Mozilla is addressing the overriding concern about online privacy by concealing Internet activity through its free Firefox Web browsing software.
"Technology that supports something like a 'Do Not Track' button is needed and we will deliver in the first part of next year," Mozilla chief executive Gary Kovacs said while providing a glimpse at Firefox 4 at the Mozilla's headquarters in Mountain View, California.
"The user needs to be in control," he added.
There is a disturbing imbalance between what websites need to know about visitors to personalize advertisements or services and the amount of data collected, according to Kovacs.
"It is not that ads are bad," he said. "It is what they do with my tracked behavior.
"Where I go on the Internet is how I live my life; that is a lot of data to hold just for someone to serve me ads."
Microsoft this month unveiled increased privacy options for the upcoming version of its popular Web browser Internet Explorer 9 (IE9) including a feature "to help keep third-party websites from tracking your Web behavior."
Microsoft said "Tracking Protection" will be built into a test version of IE9 being released early next year.
IE9 users will have to be savvy enough to activate the feature and create lists of the third-party websites that they do not want to track their behavior.
Internet Explorer is the most widely used Web browser in the United States followed by Mozilla's Firefox, Google's Chrome and Apple's Safari.
Google, which beefed up Chrome in recent weeks and is testing a notebook computer that operates on the Web browser software, cautioned that the mechanics and ramifications of stealth browsing need to be figured out.
"The idea of 'Do Not Track' is interesting, but there doesn't seem to be consensus on what 'tracking' really means, nor how new proposals could be implemented in a way that respects people's current privacy controls," said the company, also based in Mountain View.
"We look forward to ongoing dialogue about what 'Do Not Track' could look like, and in the meantime we are always looking into new tools to give people more transparency and control over their online privacy."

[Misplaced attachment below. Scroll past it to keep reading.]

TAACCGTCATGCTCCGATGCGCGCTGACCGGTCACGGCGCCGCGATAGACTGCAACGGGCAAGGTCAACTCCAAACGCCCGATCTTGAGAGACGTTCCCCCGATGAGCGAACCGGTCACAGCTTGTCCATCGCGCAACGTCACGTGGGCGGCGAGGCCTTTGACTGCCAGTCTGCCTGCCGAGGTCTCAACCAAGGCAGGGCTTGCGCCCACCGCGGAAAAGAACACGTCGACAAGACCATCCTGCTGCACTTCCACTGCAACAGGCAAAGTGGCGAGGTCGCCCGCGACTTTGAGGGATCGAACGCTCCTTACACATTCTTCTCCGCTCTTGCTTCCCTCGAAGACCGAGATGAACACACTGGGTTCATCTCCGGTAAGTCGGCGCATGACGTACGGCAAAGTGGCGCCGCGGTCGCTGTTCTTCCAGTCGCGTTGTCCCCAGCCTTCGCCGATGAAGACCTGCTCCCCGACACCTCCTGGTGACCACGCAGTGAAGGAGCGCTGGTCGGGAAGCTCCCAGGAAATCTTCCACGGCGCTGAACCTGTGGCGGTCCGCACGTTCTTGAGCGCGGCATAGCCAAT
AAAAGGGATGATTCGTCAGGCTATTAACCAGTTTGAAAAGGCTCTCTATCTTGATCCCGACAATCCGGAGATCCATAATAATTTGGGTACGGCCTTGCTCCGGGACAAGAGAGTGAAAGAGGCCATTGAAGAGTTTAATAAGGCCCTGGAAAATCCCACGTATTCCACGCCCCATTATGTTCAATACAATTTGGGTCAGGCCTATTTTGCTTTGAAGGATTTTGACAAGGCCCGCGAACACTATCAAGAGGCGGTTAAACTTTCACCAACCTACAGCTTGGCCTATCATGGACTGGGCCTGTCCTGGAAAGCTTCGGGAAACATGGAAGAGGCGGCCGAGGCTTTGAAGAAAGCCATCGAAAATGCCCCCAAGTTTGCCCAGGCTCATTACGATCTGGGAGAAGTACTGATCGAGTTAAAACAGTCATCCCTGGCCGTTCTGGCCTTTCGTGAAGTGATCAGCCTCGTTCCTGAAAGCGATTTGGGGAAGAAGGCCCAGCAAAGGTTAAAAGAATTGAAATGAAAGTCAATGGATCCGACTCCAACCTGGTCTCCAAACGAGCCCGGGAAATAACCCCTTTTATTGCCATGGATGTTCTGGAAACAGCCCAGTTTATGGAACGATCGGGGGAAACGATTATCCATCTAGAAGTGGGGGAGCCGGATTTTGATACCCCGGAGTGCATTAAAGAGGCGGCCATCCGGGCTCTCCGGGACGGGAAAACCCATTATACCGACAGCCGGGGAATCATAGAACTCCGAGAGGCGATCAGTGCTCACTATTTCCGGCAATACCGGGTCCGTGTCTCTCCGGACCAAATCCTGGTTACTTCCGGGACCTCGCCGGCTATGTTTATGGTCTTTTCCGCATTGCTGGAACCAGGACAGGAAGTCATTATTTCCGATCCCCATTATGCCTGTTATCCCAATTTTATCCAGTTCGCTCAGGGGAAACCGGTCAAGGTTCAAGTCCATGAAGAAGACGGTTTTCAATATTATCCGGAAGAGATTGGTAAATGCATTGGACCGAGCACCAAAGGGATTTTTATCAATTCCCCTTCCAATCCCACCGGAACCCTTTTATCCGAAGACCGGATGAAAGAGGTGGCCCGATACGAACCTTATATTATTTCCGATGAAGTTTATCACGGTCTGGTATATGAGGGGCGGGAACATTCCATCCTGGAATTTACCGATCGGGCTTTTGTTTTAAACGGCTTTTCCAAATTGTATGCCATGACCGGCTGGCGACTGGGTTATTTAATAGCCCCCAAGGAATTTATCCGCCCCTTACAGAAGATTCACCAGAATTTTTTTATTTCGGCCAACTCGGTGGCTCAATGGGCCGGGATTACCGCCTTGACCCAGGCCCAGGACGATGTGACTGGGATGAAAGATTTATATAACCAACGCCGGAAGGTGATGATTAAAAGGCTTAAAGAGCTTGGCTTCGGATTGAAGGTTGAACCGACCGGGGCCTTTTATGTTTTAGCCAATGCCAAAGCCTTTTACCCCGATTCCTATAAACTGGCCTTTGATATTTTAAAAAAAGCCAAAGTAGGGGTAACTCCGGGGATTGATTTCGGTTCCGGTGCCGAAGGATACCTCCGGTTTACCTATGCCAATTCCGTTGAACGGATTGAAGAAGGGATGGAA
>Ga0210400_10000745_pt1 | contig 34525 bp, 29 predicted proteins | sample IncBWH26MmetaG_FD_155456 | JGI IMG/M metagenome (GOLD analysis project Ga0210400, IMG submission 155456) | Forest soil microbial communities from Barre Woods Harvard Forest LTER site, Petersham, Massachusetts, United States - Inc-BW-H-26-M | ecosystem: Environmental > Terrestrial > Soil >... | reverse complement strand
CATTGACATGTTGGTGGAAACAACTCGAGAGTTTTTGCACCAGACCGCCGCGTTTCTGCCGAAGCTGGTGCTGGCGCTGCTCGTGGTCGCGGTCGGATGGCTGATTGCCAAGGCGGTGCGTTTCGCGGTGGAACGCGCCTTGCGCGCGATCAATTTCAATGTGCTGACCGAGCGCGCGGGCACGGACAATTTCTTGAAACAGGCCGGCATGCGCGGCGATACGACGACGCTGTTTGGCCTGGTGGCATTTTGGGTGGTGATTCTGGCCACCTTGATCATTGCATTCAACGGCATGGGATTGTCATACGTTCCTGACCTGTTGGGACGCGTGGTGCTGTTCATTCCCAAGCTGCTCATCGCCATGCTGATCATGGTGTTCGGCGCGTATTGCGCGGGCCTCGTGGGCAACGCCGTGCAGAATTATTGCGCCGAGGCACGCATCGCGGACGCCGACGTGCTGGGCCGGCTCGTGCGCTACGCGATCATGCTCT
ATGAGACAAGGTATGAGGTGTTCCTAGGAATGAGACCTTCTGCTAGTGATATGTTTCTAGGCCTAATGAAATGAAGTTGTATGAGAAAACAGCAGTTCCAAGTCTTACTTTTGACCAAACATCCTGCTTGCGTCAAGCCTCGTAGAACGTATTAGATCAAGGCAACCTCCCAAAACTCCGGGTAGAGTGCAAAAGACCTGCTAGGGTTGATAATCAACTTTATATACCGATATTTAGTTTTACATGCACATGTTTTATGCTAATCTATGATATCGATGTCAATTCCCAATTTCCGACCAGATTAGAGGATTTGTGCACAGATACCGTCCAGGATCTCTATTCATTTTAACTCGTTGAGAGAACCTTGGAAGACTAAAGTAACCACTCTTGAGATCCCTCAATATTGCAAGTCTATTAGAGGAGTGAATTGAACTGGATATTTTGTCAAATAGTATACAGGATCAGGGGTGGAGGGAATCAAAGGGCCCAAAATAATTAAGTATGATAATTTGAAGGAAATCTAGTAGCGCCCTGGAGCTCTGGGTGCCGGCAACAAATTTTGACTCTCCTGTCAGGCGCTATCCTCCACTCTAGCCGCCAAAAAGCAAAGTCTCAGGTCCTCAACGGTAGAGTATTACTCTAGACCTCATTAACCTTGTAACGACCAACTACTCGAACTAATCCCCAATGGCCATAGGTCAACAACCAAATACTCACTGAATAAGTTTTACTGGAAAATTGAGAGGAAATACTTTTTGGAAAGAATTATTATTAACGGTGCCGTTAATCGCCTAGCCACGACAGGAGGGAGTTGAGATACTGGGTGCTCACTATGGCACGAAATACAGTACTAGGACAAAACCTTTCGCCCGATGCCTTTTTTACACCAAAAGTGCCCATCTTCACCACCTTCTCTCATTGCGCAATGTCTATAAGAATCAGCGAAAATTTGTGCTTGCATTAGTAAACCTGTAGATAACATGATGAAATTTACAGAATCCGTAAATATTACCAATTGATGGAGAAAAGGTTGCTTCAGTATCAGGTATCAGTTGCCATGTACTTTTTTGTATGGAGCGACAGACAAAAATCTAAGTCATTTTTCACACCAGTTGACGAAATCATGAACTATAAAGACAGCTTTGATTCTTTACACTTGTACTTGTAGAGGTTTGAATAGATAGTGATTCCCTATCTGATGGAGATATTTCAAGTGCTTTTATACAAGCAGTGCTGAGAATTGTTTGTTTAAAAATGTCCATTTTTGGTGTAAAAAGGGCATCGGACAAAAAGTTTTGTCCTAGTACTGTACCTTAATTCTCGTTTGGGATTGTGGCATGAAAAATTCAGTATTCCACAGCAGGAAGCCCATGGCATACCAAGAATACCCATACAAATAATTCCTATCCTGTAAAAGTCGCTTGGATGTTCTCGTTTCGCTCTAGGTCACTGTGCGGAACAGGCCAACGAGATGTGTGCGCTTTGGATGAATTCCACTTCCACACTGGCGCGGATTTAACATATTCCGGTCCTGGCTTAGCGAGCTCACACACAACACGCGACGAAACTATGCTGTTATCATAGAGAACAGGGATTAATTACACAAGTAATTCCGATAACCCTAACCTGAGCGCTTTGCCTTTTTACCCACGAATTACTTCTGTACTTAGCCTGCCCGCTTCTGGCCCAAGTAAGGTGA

Kovacs agreed that the issue is complicated, with vested interests that include advertisers paying for services or content offered free online.
Supporters of targeted online ads argue that Internet users benefit from getting pitches tailored to their interests.
Firefox believes perils to privacy online are urgent enough to warrant building stealth into the coming version of its browser software, which has 400 million users around the world.
"I fundamentally believe that the balance is tipped too far," Kovacs said of tracking Web users.
"You can't tell me the delivery of a piece of content is going to be that much better if you know everything about my life; it's all about moderation."
Firefox debuted in 2004 as an innovative, communally crafted open-source browser released as an option to Internet Explorer.
Mozilla touts itself as the people's alternative; only now the battlefield includes Google as both a supporter and a rival.
"Google is a great partner; it is one of those things where we cooperate and compete," Kovacs said. "When we get together we are either hugging or hitting, it depends on the day."
Mozilla doesn't believe that Chrome is truly an open browser despite being free nor is it convinced that the colossus will sacrifice its business interests when it comes to money to be made off user data.
"We believe that (Chrome) is tied to their commercial purposes," Kovacs said.
"As the Web grows in importance in our lives, having all that data sit with one vendor that is not truly cross platform and not truly cross device is an alarming thing."
A US Federal Trade Commission staff report released this month proposes safeguards including "Do Not Track" features in browsers for people who want their online activities unrecorded by websites they visit.
The report said industry efforts to address privacy through self-regulation "have been too slow, and up to now have failed to provide adequate and meaningful protection."
"The report confirms that many companies -- both online and offline -- don't do enough to protect consumer privacy," said Democratic Senator John Kerry.